How to Get Through the Loss of Swimming
Experts explain how to deal with this tough situation
If water is your happy place—and even if it’s sometimes been a frustrating and challenging place—having no pool and no access to open water because of the COVID-19 pandemic is going to hurt.
But there are ways to stay sane and get at least some of what the water was giving you in other ways. And we’re not just going to say dryland here, because we all know that although it’s really critical, it’s just not the same.
“It’s similar to when you’re dealing with an injury and are unable to do the sport that you love,” says Carrie Cheadle, a certified mental performance consultant and author of “Rebound: Train Your Mind to Bounce Back Stronger from Sports Injuries.” “The last thing you want to hear when you’re a swimmer and have an upper body injury is someone saying to you, ‘Well, at least you can run!’ because you don’t want to run, you want to swim!”
So what are you going to do to get even close to what you used to get from swimming?
First figure out what you got from swimming
“Early on, I realized that one of the hardest things we’re going to cope with isn’t necessarily the loss of movement, I think it’s going to be the loss of connection,” says Jen Schumacher, a member of Novaquatics Masters and assistant director of the performance psychology program at the Center for Enhanced Performance at West Point, referring to the current stay-at-home orders around the world to avoid spreading Coronavirus disease.
That might be in combination with other things swimming gave you. Maybe it’s a sense of escape, putting your head underwater and not having to answer to anything or anyone. Or maybe you get flow or a feeling of rhythm and structure. Or the feeling of getting fit. Or setting a goal and getting a sense of achievement from working toward it.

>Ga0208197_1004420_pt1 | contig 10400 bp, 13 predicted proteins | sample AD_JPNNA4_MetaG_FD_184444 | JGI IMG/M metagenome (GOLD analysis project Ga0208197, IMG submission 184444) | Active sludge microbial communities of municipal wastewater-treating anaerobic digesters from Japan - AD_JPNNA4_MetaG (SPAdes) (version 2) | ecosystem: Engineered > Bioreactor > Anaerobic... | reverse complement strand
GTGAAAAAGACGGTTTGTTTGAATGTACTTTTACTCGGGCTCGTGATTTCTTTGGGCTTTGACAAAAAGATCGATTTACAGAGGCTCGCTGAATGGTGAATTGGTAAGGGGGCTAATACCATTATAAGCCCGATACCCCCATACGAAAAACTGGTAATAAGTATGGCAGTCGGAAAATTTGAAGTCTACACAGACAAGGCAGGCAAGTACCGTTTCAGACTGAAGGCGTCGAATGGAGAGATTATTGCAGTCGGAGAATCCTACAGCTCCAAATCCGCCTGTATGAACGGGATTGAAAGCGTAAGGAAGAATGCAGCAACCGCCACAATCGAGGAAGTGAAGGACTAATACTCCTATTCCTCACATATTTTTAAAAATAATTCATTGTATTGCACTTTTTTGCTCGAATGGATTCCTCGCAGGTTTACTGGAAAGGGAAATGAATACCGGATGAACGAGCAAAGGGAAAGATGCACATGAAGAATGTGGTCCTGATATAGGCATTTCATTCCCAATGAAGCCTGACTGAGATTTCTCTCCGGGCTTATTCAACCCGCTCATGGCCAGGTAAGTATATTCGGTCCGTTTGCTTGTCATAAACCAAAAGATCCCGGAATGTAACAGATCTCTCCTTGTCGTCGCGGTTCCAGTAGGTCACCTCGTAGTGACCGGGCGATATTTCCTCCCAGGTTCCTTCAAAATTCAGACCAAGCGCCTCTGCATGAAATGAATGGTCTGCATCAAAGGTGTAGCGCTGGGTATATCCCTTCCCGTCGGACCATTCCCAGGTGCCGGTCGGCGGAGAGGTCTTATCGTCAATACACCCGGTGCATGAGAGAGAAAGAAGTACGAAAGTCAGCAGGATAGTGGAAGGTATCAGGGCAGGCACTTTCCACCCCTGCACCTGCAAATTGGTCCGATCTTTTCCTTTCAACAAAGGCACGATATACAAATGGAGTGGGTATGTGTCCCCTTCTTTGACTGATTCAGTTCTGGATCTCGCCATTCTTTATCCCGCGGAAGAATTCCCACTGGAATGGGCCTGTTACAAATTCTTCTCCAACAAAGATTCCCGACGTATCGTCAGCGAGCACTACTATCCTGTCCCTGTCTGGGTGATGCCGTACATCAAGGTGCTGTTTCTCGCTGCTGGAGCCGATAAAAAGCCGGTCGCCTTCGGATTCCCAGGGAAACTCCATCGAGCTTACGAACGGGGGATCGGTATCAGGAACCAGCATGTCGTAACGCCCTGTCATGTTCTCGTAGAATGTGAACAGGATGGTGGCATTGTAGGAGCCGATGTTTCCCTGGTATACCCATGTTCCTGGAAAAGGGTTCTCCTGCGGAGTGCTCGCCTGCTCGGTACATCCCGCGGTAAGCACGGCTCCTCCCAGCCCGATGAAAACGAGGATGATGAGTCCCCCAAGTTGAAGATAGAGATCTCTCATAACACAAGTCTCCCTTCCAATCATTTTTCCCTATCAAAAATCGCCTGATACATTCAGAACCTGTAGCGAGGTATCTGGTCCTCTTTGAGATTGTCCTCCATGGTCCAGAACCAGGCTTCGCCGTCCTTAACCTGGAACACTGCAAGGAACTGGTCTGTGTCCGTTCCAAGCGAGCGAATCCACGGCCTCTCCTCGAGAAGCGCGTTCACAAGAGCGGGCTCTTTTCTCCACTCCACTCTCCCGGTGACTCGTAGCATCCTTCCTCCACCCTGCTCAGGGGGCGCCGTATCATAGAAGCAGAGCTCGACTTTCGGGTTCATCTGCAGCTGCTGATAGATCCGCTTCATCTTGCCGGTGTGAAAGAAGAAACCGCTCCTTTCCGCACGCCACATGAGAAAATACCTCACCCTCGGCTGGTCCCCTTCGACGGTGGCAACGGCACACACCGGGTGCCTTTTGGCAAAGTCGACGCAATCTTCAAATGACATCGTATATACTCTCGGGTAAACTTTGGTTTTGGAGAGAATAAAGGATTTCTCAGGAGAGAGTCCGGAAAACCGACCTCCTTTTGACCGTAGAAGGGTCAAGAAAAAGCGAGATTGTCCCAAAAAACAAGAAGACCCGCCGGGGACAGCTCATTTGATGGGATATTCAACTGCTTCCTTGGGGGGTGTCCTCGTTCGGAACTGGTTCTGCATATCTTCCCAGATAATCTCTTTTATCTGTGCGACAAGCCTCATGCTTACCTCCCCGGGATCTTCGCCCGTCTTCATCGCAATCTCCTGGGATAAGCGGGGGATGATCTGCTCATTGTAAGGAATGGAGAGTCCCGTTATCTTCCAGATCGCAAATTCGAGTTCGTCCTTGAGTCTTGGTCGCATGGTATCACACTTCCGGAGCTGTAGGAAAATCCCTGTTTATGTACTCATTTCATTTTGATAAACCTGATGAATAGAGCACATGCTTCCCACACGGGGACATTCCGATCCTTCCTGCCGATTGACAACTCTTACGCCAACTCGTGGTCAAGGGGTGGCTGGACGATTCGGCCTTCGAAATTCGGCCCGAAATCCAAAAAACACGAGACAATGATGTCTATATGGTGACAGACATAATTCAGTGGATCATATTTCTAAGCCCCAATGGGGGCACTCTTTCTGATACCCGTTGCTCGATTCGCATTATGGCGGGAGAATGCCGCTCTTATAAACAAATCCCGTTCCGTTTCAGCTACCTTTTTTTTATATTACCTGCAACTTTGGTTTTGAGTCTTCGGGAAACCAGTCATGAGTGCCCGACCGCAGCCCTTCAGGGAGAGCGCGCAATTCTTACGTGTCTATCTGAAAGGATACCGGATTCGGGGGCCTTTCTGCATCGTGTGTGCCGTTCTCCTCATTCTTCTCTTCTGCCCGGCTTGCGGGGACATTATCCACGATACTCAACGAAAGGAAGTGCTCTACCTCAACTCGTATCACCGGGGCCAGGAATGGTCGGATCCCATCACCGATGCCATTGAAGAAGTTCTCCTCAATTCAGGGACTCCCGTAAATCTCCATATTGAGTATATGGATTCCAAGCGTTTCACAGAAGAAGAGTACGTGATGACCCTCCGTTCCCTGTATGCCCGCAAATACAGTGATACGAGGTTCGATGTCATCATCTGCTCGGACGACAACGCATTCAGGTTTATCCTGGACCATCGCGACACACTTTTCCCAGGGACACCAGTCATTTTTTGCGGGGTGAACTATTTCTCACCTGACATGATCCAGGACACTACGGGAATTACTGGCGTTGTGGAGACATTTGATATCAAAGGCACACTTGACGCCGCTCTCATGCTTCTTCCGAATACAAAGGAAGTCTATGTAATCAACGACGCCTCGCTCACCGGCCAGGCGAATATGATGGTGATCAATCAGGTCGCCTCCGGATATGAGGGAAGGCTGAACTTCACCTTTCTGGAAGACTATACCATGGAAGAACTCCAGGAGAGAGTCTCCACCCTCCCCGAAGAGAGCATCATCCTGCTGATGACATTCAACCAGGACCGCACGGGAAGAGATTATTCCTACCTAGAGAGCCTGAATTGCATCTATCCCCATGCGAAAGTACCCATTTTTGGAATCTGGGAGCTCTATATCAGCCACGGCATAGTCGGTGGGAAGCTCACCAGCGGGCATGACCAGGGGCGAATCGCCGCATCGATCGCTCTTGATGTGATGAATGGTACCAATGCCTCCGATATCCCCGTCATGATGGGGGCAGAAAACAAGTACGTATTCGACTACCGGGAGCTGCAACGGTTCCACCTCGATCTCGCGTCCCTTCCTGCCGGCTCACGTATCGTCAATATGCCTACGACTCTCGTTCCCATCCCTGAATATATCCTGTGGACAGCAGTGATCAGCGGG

“There are still things we can find that hit each of those needs, just in a different way, and perhaps not all at the same time,” Schumacher says.
You know the basics. For connection, don’t underestimate the power of a text check-in with your lanemates or a full-on Zoom virtual training session. Those who like to escape might find it helpful to do meditation. If you can’t do moving meditation—like running, cycling, walking, or yoga—consider the more traditional type to get your head where you like it to be. “Finding some space to meditate won’t address the physical component of this, but it can help you decompress,” Schumacher says.
Making art or cooking can get you in the zone, too, but you’ll then want to layer fitness onto your day in whatever other way you can.
Then consider how you can make this work for you
“Think about how you want to feel when you get back into the water and what decisions you need to make now in order to work towards that feeling,” Cheadle says.
Getting back in the water will be easier if you’ve spent this time maintaining your aerobic fitness and making the whole chain stronger, Schumacher says. So create a plan that helps you deliver your best self toward the edge of the pool, river, lake, or ocean when you’re able to get in again. Dryland is a lot easier to swallow if it’s in the envelope of things that will help you become a mentally and physically strong swimmer a few months from now (start with these great swim-specific exercises now), rather than making dryland the goal in itself.